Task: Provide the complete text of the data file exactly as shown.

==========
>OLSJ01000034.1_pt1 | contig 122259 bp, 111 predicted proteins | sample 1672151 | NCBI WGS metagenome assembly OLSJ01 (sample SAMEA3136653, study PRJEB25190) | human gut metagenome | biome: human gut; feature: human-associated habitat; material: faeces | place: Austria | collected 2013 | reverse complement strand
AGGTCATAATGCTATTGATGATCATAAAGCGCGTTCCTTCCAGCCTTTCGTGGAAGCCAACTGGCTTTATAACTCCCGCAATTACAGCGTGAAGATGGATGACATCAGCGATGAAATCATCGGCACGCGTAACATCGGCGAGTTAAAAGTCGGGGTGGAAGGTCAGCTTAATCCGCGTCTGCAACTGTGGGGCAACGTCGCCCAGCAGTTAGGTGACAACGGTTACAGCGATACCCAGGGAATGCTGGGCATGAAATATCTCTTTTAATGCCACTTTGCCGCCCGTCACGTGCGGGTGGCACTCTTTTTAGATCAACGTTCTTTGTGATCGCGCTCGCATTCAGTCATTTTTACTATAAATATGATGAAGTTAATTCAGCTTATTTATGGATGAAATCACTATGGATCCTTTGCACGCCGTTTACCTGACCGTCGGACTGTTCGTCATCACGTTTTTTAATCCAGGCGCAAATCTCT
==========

>OLSJ01000034.1_pt1 | contig 122259 bp, 111 predicted proteins | sample 1672151 | NCBI WGS metagenome assembly OLSJ01 (sample SAMEA3136653, study PRJEB25190) | human gut metagenome | biome: human gut; feature: human-associated habitat; material: faeces | place: Austria | collected 2013 | reverse complement strand
AGGTCATAATGCTATTGATGATCATAAAGCGCGTTCCTTCCAGCCTTTCGTGGAAGCCAACTGGCTTTATAACTCCCGCAATTACAGCGTGAAGATGGATGACATCAGCGATGAAATCATCGGCACGCGTAACATCGGCGAGTTAAAAGTCGGGGTGGAAGGTCAGCTTAATCCGCGTCTGCAACTGTGGGGCAACGTCGCCCAGCAGTTAGGTGACAACGGTTACAGCGATACCCAGGGAATGCTGGGCATGAAATATCTCTTTTAATGCCACTTTGCCGCCCGTCACGTGCGGGTGGCACTCTTTTTAGATCAACGTTCTTTGTGATCGCGCTCGCATTCAGTCATTTTTACTATAAATATGATGAAGTTAATTCAGCTTATTTATGGATGAAATCACTATGGATCCTTTGCACGCCGTTTACCTGACCGTCGGACTGTTCGTCATCACGTTTTTTAATCCAGGCGCAAATCTCT